TUCSON, Ariz., Nov. 1, 2003 ¯ SCI, the leader in protecting the freedom to hunt and in promoting wildlife conservation worldwide, today announced that the United States District Court has, for a second time in three months, ruled against Fund For Animals and other animal rights activists.
The federal court again cited the documents filed by Safari Club International as support for its original July 31, 2003 decision -- Fund For Animals has no legal standing in the lawsuit it filed against the United States Fish and Wildlife Service.
“Our landmark decision has been affirmed,” said Gary F. Bogner, SCI President. “It shows that continued legal wrangling by animal rights zealots does not improve a bogus lawsuit, and that sportsmen can help push back anti-hunters trying to handcuff the government experts responsible for conserving precious wildlife resources in the United States and abroad.”
Plaintiffs had asked the Court to reconsider its July 31, 2003 decision in which the Court stated that Plaintiffs had “failed to demonstrate that they will likely obtain redress from a favorable decision on the merits.” On October 30, 2003 the Court found the Plaintiffs’ Motion for Reconsideration to be “basically no different than the argument they presented in their underlying Motion for Summary Judgment.”
Furthermore, the Court found that the “Plaintiffs ignore the two primary pieces of evidence” presented by SCI and other intervenors to the lawsuit, “which show that decreased injury to argali sheep and increase conservation efforts would be unlikely if issuance of U.S. importation permits were enjoined as requested by the Plaintiffs.”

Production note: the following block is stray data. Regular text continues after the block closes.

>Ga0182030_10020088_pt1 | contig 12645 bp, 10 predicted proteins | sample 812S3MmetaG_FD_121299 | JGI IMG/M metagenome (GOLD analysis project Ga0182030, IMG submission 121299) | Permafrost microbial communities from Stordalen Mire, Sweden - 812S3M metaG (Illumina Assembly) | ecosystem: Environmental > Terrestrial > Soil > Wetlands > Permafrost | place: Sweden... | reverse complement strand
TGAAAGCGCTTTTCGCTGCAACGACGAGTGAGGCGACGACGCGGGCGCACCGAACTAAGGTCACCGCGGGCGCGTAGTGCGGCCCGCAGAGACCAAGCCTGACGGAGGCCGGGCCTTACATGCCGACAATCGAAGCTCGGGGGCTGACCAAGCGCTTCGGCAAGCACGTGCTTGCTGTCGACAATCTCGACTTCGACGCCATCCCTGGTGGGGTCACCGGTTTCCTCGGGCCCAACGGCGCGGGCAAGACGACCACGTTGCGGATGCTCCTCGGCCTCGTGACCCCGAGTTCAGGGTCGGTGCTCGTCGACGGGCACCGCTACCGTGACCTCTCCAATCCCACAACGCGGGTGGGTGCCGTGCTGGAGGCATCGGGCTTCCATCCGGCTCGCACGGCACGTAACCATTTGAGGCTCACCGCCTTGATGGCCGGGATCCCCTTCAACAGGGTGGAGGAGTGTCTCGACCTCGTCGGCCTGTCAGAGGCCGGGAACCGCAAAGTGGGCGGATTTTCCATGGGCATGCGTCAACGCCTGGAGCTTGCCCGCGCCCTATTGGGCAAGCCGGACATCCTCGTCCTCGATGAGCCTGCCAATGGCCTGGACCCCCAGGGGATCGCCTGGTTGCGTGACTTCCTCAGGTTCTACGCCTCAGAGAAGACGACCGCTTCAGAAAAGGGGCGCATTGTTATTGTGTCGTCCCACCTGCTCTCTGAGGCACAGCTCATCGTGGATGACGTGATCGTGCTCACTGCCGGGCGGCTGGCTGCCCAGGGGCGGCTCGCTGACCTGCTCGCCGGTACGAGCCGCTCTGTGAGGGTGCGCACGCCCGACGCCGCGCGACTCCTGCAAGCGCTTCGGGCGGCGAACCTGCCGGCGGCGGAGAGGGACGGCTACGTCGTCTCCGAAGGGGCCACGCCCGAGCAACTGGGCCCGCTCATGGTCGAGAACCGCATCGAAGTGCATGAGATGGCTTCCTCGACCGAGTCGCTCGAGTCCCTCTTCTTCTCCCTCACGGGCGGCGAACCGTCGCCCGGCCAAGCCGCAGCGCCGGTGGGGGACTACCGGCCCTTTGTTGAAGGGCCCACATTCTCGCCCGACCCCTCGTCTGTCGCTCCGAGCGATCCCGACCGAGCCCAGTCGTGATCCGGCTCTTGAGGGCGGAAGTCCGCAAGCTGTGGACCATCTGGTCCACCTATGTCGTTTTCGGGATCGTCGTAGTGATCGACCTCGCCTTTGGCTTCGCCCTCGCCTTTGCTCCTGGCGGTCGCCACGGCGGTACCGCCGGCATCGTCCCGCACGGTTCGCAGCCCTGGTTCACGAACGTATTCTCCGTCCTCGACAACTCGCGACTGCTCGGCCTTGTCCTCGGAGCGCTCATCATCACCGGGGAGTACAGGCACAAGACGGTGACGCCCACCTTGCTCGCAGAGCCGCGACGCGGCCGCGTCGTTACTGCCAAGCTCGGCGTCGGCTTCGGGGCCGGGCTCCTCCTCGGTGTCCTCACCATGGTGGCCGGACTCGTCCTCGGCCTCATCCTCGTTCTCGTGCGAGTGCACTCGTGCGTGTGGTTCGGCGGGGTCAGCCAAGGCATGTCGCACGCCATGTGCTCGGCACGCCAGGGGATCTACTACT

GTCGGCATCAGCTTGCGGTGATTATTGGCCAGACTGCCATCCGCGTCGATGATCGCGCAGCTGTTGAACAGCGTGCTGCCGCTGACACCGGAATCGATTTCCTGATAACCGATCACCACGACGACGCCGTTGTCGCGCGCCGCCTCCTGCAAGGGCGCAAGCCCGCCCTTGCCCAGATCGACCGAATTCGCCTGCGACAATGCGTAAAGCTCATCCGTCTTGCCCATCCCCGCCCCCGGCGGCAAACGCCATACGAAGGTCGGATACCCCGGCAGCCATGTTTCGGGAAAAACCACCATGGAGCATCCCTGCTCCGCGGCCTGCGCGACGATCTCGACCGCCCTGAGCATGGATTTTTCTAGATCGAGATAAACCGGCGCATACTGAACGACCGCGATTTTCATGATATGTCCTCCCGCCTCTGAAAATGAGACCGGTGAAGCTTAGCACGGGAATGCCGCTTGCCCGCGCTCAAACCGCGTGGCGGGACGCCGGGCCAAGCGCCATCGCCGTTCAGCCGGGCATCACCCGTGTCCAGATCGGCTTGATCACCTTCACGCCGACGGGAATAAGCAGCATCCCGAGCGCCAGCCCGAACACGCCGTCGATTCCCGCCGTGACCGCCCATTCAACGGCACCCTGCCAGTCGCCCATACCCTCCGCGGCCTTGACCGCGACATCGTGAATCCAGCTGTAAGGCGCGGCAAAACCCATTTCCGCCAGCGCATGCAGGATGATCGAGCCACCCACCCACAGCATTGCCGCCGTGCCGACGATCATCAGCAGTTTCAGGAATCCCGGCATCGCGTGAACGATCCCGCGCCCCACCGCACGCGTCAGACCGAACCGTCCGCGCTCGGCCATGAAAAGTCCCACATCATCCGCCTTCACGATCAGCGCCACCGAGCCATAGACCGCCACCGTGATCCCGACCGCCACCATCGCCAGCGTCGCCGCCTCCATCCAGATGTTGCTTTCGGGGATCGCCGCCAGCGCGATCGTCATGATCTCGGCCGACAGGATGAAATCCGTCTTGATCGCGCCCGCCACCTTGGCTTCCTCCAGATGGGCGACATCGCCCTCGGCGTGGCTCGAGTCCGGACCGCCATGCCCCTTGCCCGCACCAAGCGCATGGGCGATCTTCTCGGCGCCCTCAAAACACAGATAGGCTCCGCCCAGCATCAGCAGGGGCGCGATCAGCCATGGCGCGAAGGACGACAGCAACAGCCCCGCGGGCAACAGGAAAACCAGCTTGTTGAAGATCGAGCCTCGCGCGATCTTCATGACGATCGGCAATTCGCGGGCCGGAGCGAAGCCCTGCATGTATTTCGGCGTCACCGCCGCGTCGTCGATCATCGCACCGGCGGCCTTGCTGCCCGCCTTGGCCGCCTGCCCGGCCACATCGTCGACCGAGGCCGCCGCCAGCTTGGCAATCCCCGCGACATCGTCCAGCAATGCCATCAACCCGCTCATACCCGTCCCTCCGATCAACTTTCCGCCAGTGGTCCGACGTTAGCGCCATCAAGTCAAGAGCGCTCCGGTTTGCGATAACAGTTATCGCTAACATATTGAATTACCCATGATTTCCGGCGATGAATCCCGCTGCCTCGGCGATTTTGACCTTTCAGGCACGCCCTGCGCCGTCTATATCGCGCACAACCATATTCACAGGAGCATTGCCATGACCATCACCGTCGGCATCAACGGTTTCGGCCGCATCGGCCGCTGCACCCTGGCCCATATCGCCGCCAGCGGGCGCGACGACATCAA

“The original lawsuit unsuccessfully challenged the US Fish and Wildlife Service’s authority to issue trophy importation permits on animals coming from three Central Asian countries,” said Kevin Anderson, Chairman of SCI’s Legal Task Force. “Justice and fact again have prevailed over misinformation spread by animal protectionist groups. Slapped twice, they should wake up and realize that they cannot impose their extremist agendas on sovereign nations that are effectively conserving wildlife.”
The two rulings by Judge Gladys Kessler of the US District Court for the District of Columbia, dealt specifically with legally harvested Argali sheep from Mongolia, Tajikistan and Kyrgyzstan, but they represent vital legal precedent for a wide variety of species hunted by U.S. citizens internationally.
They also underscore that evidence shows U.S. hunters generally pay the highest prices for hunting permits in many countries, and permit revenues are being used in part for conservation and to convince local people not to poach valuable and renewable wildlife resources.
Rick Parson’s, SCI Acting Executive Director, reinforced this point. “The money sportsmen spend to travel and hunt in overseas countries improves wildlife conservation efforts. Had SCI not intervened in this lawsuit, not only would sportsmen have lost an important hunting opportunity, but Mongolia, Tajikistan and Kyrgzstan would have lost an important revenue source of funding for its wild sheep management programs. Frankly, without this important SCI victory, the continued health of Argali sheep populations would have come into question.”
SCI was joined in its successful motion to intervene in behalf of the US Fish and Wildlife Service by the U.S. Sportsman’s Alliance Foundation. The judge also granted a summary judgment motion by the Foundation for North American Wild Sheep and other sportsmen’s organizations, as well as a legal standing argument by the government of Mongolia.
SCI – First For Hunters is the leader in protecting the freedom to hunt and in promoting wildlife conservation worldwide. SCI and its members invested tens of thousands of dollars to cover SCI’s legal efforts in the case, and the nonprofit association is a tireless advocate for the world’s 45 million sportsmen and sportswomen, who, through legal hunting, annually drive more than $1.7 billion in funding to conserve all wild species. For more information, call 520-620-1220